“I finished second on a 30-1 shot I rode for my dad,” said Malvaez. “We lost by a nose. It was really tight and I didn’t know if I had won or lost. It was that close.” It was also the last day of the 2019 racing season in Calgary so Malvaez was denied the opportunity to capitalize off the near miss. Ironically, Malvaez’s dad, never got to see his son’s first win as a rider.
“I was in the barn getting my horse ready for the next race. I got a call from my brother Chris, who lives in California,” said Marcos, who won some 700 races as a rider - 500 in Canada and 200 in the U.S. and his birth home in Mexico. “Chris said ‘Did you see that?’ And I said ‘See what?’ Then Chris told me that Mauricio had just won on a 50-1 shot. “I was so happy.”
So was Mauricio, who appeared to be wiping tears from his eyes as he rode Fairy Barb into the winner’s circle. “I was really happy. Full of emotion. I couldn’t believe it. It was a crazy feeling.” Mauricio didn’t start riding until half way through last year’s racing season. Trying to break in as a jockey at that point in the calendar is tough because most trainers have already decided on their jockeys.
“I didn’t get many mounts,” said Mauricio. This year, however, Malvaez was there when Century Mile opened for spring training in February. “That way I was able to get into a lot of different barns. Like Ron Grieves, Dale Greenwood. Red Smith. It’s helped me get more mounts.”
Malvaez is hopeful that his first win will translate into many more. “The first win is always the hardest. Now I’ve got some momentum so I want to keep the ball rolling,” said Malvaez, who did just that winning again on Sunday with Grieves’ Bar None Ranches Out Front. The second favourite, returning $7.50 to win, Out Front vied for the early lead, took it early down the backstretch and then pulled away to a scintillating seven and three-quarter length victory.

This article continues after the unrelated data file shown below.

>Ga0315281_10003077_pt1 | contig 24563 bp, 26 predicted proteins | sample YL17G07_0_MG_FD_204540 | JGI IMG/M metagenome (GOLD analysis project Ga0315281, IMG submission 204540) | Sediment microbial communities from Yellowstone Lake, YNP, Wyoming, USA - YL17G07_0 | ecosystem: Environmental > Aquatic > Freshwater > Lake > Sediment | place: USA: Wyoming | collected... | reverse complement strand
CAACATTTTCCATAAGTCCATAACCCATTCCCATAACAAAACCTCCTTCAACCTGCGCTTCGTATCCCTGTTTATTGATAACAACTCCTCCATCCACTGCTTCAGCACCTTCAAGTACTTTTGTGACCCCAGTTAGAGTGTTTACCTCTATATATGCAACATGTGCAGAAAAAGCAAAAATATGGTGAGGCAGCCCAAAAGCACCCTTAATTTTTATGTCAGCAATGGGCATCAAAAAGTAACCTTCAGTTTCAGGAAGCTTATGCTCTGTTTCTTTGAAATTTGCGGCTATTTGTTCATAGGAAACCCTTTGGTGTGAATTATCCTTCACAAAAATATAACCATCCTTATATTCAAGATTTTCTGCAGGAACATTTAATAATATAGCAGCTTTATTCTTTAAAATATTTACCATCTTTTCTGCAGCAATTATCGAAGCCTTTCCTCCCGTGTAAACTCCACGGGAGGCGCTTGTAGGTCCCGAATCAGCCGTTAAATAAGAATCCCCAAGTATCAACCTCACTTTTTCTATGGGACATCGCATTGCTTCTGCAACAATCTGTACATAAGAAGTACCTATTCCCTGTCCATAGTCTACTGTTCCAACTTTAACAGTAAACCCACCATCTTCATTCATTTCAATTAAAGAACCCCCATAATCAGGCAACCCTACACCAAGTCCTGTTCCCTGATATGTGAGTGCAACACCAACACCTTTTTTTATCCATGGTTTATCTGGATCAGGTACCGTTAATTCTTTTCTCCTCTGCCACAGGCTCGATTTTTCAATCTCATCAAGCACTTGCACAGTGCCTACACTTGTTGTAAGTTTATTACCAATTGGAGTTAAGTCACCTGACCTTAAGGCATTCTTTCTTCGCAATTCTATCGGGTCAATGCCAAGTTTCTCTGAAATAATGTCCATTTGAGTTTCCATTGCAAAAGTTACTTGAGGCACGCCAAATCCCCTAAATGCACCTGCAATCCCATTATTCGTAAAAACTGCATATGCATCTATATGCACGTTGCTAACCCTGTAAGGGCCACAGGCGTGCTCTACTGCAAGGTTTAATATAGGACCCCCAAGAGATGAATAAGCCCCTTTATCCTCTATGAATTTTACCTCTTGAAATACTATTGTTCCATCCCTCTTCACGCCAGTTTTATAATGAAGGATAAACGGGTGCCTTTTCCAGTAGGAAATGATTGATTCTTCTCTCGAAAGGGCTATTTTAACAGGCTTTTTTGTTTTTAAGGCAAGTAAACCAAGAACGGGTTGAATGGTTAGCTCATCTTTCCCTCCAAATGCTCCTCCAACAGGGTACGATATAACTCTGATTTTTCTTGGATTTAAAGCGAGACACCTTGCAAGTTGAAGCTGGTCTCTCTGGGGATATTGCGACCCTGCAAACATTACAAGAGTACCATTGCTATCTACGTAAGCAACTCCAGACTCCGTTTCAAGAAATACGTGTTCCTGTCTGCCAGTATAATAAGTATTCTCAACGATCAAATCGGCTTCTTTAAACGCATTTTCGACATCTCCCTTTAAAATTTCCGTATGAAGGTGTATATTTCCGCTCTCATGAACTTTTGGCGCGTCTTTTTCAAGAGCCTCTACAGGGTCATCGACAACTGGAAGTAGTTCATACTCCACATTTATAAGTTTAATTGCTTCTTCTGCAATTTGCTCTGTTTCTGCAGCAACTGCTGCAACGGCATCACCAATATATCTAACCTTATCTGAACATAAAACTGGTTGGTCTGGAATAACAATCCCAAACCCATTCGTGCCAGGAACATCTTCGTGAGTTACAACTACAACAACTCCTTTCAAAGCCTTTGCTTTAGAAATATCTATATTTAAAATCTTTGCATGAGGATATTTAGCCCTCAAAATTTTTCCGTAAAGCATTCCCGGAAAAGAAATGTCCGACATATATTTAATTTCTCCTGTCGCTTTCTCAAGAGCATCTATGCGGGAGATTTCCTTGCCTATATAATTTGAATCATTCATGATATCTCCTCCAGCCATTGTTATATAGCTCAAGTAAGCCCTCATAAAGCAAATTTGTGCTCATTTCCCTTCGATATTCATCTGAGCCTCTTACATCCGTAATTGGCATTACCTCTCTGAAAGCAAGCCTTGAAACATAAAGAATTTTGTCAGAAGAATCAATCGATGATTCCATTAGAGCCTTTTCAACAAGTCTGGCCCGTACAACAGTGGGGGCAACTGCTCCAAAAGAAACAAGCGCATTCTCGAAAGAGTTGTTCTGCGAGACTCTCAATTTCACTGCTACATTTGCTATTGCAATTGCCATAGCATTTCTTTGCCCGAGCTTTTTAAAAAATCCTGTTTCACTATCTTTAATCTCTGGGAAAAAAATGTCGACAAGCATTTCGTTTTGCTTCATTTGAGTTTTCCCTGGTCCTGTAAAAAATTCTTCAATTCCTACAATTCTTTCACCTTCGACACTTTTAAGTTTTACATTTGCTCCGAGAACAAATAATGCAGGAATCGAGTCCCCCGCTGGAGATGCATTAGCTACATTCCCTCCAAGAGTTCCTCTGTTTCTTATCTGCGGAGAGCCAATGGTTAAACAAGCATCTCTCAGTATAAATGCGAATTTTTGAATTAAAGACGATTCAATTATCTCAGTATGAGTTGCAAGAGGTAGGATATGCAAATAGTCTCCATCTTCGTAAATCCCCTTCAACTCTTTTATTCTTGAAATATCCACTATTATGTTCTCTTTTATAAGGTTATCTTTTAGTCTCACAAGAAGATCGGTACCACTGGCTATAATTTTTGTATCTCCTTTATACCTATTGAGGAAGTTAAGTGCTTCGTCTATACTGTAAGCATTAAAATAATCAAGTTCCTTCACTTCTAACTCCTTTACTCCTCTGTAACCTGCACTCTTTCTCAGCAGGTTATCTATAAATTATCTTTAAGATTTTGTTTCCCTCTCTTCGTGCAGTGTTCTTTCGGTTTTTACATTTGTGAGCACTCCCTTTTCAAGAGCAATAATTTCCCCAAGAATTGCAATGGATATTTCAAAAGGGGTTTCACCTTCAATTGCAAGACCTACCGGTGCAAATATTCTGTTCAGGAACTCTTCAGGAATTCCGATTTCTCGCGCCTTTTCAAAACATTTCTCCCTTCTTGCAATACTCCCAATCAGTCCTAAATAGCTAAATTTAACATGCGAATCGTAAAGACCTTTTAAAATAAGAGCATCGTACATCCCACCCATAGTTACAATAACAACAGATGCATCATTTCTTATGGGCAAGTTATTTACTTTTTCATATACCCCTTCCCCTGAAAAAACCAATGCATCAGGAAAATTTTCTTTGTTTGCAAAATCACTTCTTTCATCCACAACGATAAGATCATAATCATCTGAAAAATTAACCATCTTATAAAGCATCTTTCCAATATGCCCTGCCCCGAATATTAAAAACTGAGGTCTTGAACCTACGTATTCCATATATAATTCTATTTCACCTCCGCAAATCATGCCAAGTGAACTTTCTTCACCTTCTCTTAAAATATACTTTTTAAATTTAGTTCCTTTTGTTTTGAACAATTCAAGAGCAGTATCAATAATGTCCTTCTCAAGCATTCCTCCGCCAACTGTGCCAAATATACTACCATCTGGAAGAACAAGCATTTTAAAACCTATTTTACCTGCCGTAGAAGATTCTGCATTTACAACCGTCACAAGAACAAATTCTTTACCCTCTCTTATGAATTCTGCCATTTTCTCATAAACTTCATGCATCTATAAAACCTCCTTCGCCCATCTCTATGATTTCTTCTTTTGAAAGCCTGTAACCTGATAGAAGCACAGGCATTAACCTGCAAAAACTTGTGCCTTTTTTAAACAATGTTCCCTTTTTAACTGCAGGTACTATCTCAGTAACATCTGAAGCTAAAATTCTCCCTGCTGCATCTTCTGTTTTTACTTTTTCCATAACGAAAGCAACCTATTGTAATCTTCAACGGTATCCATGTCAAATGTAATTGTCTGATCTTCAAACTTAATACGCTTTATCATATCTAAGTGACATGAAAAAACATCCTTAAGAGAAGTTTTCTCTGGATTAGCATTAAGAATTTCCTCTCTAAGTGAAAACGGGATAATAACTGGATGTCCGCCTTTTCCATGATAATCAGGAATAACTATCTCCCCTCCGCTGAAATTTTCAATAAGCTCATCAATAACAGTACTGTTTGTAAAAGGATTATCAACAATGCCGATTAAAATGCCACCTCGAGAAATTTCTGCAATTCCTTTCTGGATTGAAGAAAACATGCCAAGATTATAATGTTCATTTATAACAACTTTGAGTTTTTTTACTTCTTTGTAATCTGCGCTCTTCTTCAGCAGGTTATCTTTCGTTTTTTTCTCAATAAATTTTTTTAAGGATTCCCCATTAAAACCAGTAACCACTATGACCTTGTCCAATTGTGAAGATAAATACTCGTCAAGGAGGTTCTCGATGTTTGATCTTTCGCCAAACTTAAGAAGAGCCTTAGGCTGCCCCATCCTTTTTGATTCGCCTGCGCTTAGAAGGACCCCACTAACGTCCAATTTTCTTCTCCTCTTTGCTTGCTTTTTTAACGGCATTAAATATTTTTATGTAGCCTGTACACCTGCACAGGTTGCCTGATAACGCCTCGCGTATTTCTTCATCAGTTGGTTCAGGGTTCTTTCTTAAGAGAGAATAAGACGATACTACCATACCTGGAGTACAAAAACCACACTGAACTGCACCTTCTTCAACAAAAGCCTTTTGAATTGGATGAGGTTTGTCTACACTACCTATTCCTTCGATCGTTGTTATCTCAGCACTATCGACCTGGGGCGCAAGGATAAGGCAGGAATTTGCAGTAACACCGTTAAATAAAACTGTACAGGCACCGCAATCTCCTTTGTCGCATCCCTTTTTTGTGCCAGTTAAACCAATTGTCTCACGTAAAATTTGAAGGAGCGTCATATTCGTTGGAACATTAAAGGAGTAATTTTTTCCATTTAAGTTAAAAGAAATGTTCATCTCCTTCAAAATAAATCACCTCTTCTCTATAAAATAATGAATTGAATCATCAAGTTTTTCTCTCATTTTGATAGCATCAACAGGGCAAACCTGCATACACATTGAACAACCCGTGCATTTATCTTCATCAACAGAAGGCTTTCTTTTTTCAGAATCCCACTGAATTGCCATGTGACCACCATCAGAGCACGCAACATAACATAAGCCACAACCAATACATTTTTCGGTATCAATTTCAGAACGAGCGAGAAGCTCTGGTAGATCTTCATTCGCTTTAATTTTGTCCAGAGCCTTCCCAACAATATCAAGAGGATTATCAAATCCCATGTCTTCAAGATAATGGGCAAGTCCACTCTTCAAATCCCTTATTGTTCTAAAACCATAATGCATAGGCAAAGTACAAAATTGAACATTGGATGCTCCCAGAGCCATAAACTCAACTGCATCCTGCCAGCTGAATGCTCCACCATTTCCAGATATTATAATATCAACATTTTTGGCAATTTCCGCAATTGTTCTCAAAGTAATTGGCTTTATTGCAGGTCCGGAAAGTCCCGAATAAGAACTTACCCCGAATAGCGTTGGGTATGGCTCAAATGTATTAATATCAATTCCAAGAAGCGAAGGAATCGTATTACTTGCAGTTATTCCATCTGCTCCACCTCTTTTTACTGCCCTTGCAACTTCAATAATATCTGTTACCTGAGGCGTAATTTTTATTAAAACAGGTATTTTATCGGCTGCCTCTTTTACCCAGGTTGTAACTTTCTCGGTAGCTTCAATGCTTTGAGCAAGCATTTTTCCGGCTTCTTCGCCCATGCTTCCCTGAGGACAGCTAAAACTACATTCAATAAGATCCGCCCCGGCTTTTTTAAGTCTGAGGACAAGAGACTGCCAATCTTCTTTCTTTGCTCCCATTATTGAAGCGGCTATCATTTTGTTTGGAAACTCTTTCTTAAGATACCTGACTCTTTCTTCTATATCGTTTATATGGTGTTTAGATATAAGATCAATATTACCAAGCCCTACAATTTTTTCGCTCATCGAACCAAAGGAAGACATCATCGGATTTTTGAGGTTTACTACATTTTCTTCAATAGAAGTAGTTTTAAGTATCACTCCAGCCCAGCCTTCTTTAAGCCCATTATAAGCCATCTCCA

More wins certainly appear to be in store. At the outset, even though his dad was a jockey, Mauricio didn’t plan on being a rider. “I wanted to be a boxer,” he said. “I used to fight in 108 to 130-pound weight classes.” And he was pretty good. He went to Nationals twice winning a silver and a bronze, won a national Golden Glove tournament in Cornwall, Ontario, and, in his biggest fight, lost a narrow decision in the Olympic qualifiers in Montreal in 2015.
“The Olympic qualifier was a close one. It could have gone either way,” said Mauricio, who fought as recently as this past February in St. Albert when he said he really wasn’t fit enough for that fight. “So I went to race riding. Because of my dad, who has been a great inspiration for me, I grew up around the track. I never got to see him ride because he had been retired as a jockey when I was born. But people always told me what a good rider he was. The first job I got at the track was cleaning tack for Ron Grieves. I was 12-years-old. Then I started grooming horses for him.”
And then, three years ago, Mauricio started galloping horses in the mornings. “I slowly started getting better until it got to the point where people told me I should ride. That I was small enough to be a jockey,” said Mauricio who now weighs 115 pounds so he that he can take full advantage of the 10-pound allowance an apprentice rider gets until he wins his fifth race.
“After boxing, getting down to 115 pounds was a bit of a struggle. But it’s not an issue anymore. I know I’m young and I have a lot to work on. But it’s coming around. I just want to be more consistent and improve. I’m more comfortable riding now. Hopefully I’ll get more live mounts. Then I can make a name for myself.”
Marcos certainly remembers his first win with a horse named Tax Girl in Mexico City in 1971 when he was 17-years-old. His son isn’t going to forget his first win either. “Never,” said Mauricio.
This past Friday’s handle of $634,986 was a season high easily surpassing the $571,000 bet on the opening day card. Sunday’s handle also outpaced the thoroughbred opener with $613,978 wagered.